Ask Goodwin - Would you ever buy a car as an investment?
With many classic cars rising rapidly in value, will Goodwin be riding the wave?
Would you ever buy a car as an investment? - Duncan Crabtree, Bristol
No. Firstly, you can be sure that if I got into speculating on classic cars the market would fall through the floor the very next day. I think that’s not far off happening anyway. Did you see the Ford Escort RS Turbo that went under the hammer for 60 grand the other week? That can’t last. We’ve seen the bubble burst before.
But it’s not just the thought of losing money, but the very thought of owning a car just to make money on it. I’m immensely fortunate to have earnt a good living from my love of cars and to start buying them up to make money would be a bit greedy. And then there’s the worry of owning something very valuable. The old 911 that I once owned began to be a bit of a liability and less fun to own the more valuable it became.
Talking of that car, had I kept that bitsa 911 it would probably be worth almost six figures in today’s market where anything with a 911 badge would appear to be worth more than life itself. Throughout my motoring life cars have floated past my eyes that were once affordable and would now be worth a packet, such as the Dino that was available for £3,500 that I once considered. Most of my regret about not buying such cars years ago is not how much money I could have made, but the fact that I cannot now afford to own them.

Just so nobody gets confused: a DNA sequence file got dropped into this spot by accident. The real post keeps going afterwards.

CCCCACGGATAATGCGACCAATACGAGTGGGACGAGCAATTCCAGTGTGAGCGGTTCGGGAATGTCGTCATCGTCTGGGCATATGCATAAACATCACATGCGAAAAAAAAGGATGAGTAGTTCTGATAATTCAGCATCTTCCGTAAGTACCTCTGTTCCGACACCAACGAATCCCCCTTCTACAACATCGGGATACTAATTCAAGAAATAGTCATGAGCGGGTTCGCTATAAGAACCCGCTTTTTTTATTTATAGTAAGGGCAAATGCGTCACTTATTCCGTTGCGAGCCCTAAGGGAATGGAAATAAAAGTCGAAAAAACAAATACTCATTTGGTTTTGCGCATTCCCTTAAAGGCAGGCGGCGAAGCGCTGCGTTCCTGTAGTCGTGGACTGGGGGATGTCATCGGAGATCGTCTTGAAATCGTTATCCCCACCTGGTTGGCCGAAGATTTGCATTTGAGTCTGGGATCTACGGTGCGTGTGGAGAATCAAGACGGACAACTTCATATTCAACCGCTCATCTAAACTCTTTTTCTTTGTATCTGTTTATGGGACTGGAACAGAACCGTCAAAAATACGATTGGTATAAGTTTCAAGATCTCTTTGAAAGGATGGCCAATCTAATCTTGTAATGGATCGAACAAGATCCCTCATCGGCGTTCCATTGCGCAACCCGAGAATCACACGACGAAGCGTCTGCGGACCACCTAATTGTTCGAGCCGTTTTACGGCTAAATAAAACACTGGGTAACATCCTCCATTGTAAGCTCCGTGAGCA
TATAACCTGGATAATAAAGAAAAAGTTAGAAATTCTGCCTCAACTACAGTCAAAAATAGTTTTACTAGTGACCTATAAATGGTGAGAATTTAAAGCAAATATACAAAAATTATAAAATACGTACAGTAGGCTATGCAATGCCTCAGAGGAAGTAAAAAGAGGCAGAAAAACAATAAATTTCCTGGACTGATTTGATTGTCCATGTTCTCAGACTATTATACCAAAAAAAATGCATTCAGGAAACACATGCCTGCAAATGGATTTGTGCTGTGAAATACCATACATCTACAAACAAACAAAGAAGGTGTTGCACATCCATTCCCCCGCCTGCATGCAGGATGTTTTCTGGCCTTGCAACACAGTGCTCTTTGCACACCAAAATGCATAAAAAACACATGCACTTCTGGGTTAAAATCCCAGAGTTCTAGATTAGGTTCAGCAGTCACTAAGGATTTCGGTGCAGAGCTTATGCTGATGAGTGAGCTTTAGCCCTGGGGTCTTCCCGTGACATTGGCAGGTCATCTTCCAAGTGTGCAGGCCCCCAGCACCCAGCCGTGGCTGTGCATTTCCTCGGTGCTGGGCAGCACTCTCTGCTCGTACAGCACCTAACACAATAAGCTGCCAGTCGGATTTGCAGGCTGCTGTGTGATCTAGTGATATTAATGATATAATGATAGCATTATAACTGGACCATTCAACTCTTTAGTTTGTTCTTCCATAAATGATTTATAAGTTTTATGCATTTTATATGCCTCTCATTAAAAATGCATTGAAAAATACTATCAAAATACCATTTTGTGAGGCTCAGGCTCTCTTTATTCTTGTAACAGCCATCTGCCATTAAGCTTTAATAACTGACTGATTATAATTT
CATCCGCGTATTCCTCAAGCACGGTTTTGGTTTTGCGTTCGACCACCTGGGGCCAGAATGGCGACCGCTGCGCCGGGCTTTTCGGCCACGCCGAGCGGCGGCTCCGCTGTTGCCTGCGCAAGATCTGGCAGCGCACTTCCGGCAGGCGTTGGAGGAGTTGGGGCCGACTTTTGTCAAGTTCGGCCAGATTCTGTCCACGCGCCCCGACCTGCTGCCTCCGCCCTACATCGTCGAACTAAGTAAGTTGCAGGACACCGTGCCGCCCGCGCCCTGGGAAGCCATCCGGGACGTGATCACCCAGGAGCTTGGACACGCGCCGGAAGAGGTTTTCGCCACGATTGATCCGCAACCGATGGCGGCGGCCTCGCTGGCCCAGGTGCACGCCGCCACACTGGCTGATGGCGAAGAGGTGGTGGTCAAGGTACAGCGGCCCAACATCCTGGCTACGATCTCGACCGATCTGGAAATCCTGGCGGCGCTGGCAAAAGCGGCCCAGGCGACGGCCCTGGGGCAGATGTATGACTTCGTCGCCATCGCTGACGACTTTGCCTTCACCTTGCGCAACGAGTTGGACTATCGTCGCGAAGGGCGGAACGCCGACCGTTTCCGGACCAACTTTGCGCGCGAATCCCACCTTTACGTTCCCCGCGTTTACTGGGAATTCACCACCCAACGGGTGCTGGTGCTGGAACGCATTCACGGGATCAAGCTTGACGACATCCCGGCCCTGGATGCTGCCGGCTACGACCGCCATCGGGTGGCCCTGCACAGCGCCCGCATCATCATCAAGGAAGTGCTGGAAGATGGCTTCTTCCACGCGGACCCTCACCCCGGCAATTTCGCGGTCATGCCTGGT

In the late 1990s a Surtees TS8 came up for about £18,000 complete with engine. I was recovering from a divorce and had just bought a flat so didn’t have a bean, but I seriously thought about flogging the flat, buying a race transporter with a bunk bed in it and sharing my ‘living room’ with the Surtees. Although I would probably have spanked the car and ended up living in a truck with a load of scrap metal for company.
No, I think I’ll keep fiddling around with old bangers and leave the investing to others.
Ask Goodwin is a weekly column on evo.co.uk by Colin Goodwin, one of the UK's most popular motoring journalists – and one of the early contributors to evo magazine.
You'd like Colin – he drove an amphibious vehicle across the English channel (it caught fire half way) and he held the Guinness World Record for the highest speed in reverse (104 mph in a Light Car Company Rocket). More recently he drove from England to the Geneva motor show… in a Caterham 160.
Oh, and when he visits the evo office he does so in a plane that he built in his shed…
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